Jacob Surface ’11 – Twice in the past two weeks I have awoken to screams here in Chile. When that happens in Latin America, a couple of thoughts jump to mind: 1) Is this another earthquake? Well, my bed/room doesn’t seem to be shaking so I guess not. 2) Is this a military coup? Well I don’t hear tanks, planes, or guns so hopefully not… 3) Is there a soccer game? YES, in fact it is the World Cup which explains why the entire city is going mad. Even as I write I can hear the honking, yelling, and chaotic celebratory sounds of Chile’s latest win. The pride for the Roja (red) is ubiquitous in Chile as school and workplace alike are postponed for people to watch the games. Meanwhile, I am preparing to head off to that all too forgotten segment of study abroad – class. 

As the semester is drawing to a close here I want to talk a bit about my favorite class so far. My Latin American history course has been one of the most interesting courses I have had the chance to take while in Chile. While some of the reading material is review from other political science/history courses I have had (which I appreciate with comps a semester away), the classroom dynamic has been very rewarding. With Chile, France, Mexico, Spain, Colombia, and of course the US represented in a small group of 15 students, class conversations from populism and democracy to social inequality and military coups have been extremely well informed with so many experiences represented. I just finished my final essay for the class and was able to squeeze in some Pevehouse between the likes of Tilly and Huntington (just ask Dr. Vasquez about his International Politics course last fall and civil-military relations). 
In other news, my running is going quite well now. I took fourth in my last road race, a charity event to benefit victims of the earthquake. I got 25th in a much bigger race a few weeks ago in an inland town about an hour away. Running is a great way to get to know an area and the fitness increases the chance that you can get out of sketchy situations in a jiffy if need be.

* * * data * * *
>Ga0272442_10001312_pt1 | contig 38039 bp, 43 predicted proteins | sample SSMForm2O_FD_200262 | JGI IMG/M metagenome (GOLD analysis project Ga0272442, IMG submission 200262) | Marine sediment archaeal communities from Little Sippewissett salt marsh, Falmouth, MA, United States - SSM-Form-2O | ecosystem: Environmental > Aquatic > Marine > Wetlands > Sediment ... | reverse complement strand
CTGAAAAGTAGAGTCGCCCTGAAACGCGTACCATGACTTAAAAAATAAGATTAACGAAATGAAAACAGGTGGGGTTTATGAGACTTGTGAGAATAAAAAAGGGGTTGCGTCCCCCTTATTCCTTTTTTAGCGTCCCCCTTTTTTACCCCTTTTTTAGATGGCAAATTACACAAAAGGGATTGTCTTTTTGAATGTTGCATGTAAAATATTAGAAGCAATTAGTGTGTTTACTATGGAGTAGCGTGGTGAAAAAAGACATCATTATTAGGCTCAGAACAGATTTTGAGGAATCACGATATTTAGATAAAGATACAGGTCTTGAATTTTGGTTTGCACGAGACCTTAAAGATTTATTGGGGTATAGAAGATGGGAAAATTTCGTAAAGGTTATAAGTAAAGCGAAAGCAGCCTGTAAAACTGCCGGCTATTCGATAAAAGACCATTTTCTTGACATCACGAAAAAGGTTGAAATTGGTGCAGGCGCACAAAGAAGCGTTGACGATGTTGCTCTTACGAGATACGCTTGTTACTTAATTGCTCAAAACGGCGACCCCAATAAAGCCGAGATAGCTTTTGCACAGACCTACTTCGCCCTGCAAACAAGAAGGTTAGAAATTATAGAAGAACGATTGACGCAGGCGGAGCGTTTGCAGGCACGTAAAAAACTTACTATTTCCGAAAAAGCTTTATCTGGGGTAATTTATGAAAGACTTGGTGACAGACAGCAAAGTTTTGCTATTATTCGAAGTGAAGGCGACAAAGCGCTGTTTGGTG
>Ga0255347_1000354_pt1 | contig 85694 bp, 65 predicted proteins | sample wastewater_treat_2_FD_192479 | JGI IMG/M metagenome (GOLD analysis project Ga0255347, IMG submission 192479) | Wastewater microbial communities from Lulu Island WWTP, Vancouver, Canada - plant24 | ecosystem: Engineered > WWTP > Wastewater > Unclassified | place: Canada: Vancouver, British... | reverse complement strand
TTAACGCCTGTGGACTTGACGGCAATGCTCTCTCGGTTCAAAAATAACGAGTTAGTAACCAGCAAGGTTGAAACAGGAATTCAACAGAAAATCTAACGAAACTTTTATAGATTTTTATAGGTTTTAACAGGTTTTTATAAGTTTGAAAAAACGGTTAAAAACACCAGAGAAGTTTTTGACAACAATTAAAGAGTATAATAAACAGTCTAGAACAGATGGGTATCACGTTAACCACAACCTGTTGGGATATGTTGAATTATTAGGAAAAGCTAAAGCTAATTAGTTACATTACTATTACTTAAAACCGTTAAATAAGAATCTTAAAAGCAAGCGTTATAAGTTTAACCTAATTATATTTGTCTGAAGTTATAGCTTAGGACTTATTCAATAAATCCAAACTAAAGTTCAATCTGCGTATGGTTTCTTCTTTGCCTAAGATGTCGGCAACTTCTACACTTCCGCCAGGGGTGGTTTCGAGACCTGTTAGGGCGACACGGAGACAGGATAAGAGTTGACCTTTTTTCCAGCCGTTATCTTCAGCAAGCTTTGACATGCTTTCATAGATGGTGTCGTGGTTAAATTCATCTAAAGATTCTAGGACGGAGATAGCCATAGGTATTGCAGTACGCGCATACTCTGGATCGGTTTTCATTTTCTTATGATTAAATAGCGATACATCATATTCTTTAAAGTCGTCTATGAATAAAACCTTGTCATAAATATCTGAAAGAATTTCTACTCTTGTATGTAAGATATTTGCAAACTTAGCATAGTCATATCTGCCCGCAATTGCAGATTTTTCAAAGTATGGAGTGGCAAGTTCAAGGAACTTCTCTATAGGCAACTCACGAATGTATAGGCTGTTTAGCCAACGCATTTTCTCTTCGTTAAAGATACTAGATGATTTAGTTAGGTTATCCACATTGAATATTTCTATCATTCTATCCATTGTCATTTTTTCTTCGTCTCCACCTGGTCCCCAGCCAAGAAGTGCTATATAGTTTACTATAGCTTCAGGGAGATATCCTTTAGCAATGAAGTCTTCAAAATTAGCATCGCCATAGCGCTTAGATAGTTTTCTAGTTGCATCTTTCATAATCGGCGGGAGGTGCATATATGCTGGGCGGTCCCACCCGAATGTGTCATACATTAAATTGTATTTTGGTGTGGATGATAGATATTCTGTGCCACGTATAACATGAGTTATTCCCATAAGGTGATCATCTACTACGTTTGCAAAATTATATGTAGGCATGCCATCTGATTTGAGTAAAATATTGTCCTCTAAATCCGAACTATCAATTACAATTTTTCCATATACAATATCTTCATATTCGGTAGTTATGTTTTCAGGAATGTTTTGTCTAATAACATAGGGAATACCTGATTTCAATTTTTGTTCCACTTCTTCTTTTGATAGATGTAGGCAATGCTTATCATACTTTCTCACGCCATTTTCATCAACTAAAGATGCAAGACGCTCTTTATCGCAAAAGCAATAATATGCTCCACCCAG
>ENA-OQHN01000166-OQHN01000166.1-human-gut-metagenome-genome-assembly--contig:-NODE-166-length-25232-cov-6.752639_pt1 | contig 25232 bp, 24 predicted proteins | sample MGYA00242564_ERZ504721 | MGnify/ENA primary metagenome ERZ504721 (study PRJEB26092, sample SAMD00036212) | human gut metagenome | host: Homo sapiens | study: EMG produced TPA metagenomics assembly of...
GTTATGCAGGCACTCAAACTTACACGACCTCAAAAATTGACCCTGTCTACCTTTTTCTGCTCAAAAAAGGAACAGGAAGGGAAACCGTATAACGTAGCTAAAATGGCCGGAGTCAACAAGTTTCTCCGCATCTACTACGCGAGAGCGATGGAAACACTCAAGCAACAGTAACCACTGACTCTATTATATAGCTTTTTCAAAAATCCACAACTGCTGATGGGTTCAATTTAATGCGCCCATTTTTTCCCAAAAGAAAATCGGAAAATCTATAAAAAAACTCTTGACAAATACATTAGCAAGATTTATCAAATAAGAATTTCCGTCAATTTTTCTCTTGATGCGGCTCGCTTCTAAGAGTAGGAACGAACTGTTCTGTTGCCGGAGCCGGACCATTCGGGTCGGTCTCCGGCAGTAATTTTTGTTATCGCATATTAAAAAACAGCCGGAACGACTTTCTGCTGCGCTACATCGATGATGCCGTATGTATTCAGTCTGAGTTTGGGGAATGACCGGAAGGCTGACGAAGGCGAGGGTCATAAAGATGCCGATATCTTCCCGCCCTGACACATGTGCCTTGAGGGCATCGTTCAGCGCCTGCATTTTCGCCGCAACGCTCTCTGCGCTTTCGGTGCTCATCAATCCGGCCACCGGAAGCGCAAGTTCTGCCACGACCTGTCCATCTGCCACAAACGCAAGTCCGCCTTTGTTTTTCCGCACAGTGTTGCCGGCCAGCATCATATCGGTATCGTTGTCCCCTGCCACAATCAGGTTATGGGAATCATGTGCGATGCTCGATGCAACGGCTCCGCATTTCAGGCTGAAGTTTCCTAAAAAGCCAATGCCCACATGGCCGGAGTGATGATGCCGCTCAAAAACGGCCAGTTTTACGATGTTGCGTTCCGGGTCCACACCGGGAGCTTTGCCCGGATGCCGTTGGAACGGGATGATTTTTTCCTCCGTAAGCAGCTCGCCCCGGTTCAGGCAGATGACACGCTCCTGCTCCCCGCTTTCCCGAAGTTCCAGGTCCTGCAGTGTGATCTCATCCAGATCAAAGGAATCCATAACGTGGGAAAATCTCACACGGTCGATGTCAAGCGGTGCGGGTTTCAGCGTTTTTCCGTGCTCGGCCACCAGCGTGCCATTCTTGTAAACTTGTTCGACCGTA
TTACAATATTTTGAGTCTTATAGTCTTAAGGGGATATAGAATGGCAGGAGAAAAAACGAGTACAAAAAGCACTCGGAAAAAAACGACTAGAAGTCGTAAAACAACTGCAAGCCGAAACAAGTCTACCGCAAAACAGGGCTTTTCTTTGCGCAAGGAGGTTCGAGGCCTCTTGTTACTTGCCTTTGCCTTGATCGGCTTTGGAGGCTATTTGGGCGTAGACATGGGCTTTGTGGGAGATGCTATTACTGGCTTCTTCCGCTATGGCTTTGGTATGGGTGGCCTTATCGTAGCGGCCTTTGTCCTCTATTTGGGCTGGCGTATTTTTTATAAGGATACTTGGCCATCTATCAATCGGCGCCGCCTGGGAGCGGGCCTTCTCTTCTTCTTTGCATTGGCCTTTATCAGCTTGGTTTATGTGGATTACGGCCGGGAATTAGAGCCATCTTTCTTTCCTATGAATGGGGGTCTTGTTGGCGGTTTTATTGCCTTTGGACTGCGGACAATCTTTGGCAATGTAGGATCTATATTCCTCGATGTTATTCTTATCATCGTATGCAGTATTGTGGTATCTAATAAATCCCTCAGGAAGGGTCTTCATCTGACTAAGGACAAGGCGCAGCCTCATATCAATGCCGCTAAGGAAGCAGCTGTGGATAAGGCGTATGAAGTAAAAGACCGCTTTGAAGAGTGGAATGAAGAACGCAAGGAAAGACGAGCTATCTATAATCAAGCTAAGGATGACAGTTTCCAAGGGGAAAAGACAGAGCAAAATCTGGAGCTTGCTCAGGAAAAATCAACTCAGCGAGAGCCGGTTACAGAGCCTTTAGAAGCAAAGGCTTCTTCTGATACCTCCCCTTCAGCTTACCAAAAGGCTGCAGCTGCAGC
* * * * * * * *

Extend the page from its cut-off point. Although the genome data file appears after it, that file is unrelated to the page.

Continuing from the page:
Speaking of sketchy situations, our program took a human rights tour through the capital of Santiago a week ago. We visited the General Cemetery and saw the monument to Allende as well as the one to the Disappeared Victims of the coup. We then had a guided tour of Villa Grimaldi, a former summer resort area that was converted to a torture/detention center as Pinochet sought out members of the armed leftist movement (MIR). Unfortunately such issues have only became a public discourse in Chile after Pinochet’s embarrassing extradition to Spain in 1998 when a six-hour window between diplomatic immunities allowed authorities to detain him while seeking back surgery in England.  Even now Chileans are not very open on the topic. 
Some friends and I stayed behind in the city that evening for a nice dinner and a self-guided walking tour of the Bellavista neighborhood, the more bohemian sector of the city. The next morning we awoke and ascended Cerro San Cristobal in the municipal park to gain a fantastic view of the city from above and of the Andes in the distance. Later we walked through the central market and through the historic government district, finishing up in front of La Moneda, the presidential palace whose image was made famous during the 1973 bombing of the building by junta forces.      
I also recently took a trip to Easter Island. That’s right, the place with the big stone head statues or Moai! It was incredible to see everything up close. My trusty travel team and I explored the island, the lava tube caves formerly used as storage and shelter by the builders of the Moai, and experienced the native Rapa Nui culture. It was a very beautiful place to say the least. Nothing says paradise like finishing a 10-mile run on a white sand beach surrounded by Moai and palm trees. 
Now only a few more weeks of the semester stand between me and a trip north through Bolivia and Peru and then back to sunny Crawfordsville.